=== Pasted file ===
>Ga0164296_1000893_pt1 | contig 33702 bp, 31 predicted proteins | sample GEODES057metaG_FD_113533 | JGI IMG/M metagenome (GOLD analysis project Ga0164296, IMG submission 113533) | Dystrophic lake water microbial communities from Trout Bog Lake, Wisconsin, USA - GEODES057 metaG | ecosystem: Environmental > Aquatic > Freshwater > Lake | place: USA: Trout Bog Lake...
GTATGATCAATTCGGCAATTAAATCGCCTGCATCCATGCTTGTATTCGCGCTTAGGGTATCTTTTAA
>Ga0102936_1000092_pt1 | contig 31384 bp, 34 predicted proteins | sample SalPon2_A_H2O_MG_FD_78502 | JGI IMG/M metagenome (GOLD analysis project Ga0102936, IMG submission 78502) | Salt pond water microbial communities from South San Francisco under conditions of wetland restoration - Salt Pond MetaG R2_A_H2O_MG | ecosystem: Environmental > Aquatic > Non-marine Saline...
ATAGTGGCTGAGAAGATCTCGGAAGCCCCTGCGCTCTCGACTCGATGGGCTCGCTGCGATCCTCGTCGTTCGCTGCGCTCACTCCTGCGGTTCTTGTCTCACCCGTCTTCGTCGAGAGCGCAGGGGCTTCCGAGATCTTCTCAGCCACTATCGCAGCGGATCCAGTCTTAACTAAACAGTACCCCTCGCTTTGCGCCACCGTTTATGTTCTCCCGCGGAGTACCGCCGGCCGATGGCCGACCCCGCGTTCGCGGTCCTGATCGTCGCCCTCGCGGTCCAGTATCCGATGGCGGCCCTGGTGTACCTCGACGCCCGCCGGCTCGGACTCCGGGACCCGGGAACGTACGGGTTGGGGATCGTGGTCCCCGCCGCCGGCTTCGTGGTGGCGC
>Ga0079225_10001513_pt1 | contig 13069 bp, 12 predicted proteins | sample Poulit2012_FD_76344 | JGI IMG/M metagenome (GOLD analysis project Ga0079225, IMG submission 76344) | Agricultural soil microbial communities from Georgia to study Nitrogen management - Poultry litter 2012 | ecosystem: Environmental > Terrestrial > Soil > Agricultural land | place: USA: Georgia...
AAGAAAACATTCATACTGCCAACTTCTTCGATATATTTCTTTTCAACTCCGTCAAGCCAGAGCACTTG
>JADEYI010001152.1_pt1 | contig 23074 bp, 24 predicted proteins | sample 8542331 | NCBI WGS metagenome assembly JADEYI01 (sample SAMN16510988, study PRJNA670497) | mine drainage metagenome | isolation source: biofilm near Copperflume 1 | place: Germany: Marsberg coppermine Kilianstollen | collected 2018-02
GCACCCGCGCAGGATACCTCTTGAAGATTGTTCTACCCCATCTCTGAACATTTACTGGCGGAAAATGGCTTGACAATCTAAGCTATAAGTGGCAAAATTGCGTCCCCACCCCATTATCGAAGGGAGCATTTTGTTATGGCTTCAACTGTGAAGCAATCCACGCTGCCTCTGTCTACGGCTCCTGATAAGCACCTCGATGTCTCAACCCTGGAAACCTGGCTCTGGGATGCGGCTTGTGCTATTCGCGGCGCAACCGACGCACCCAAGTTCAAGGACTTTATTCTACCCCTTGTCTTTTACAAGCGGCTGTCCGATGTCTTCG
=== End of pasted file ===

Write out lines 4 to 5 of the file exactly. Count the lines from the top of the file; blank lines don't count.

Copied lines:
ATAGTGGCTGAGAAGATCTCGGAAGCCCCTGCGCTCTCGACTCGATGGGCTCGCTGCGATCCTCGTCGTTCGCTGCGCTCACTCCTGCGGTTCTTGTCTCACCCGTCTTCGTCGAGAGCGCAGGGGCTTCCGAGATCTTCTCAGCCACTATCGCAGCGGATCCAGTCTTAACTAAACAGTACCCCTCGCTTTGCGCCACCGTTTATGTTCTCCCGCGGAGTACCGCCGGCCGATGGCCGACCCCGCGTTCGCGGTCCTGATCGTCGCCCTCGCGGTCCAGTATCCGATGGCGGCCCTGGTGTACCTCGACGCCCGCCGGCTCGGACTCCGGGACCCGGGAACGTACGGGTTGGGGATCGTGGTCCCCGCCGCCGGCTTCGTGGTGGCGC
>Ga0079225_10001513_pt1 | contig 13069 bp, 12 predicted proteins | sample Poulit2012_FD_76344 | JGI IMG/M metagenome (GOLD analysis project Ga0079225, IMG submission 76344) | Agricultural soil microbial communities from Georgia to study Nitrogen management - Poultry litter 2012 | ecosystem: Environmental > Terrestrial > Soil > Agricultural land | place: USA: Georgia...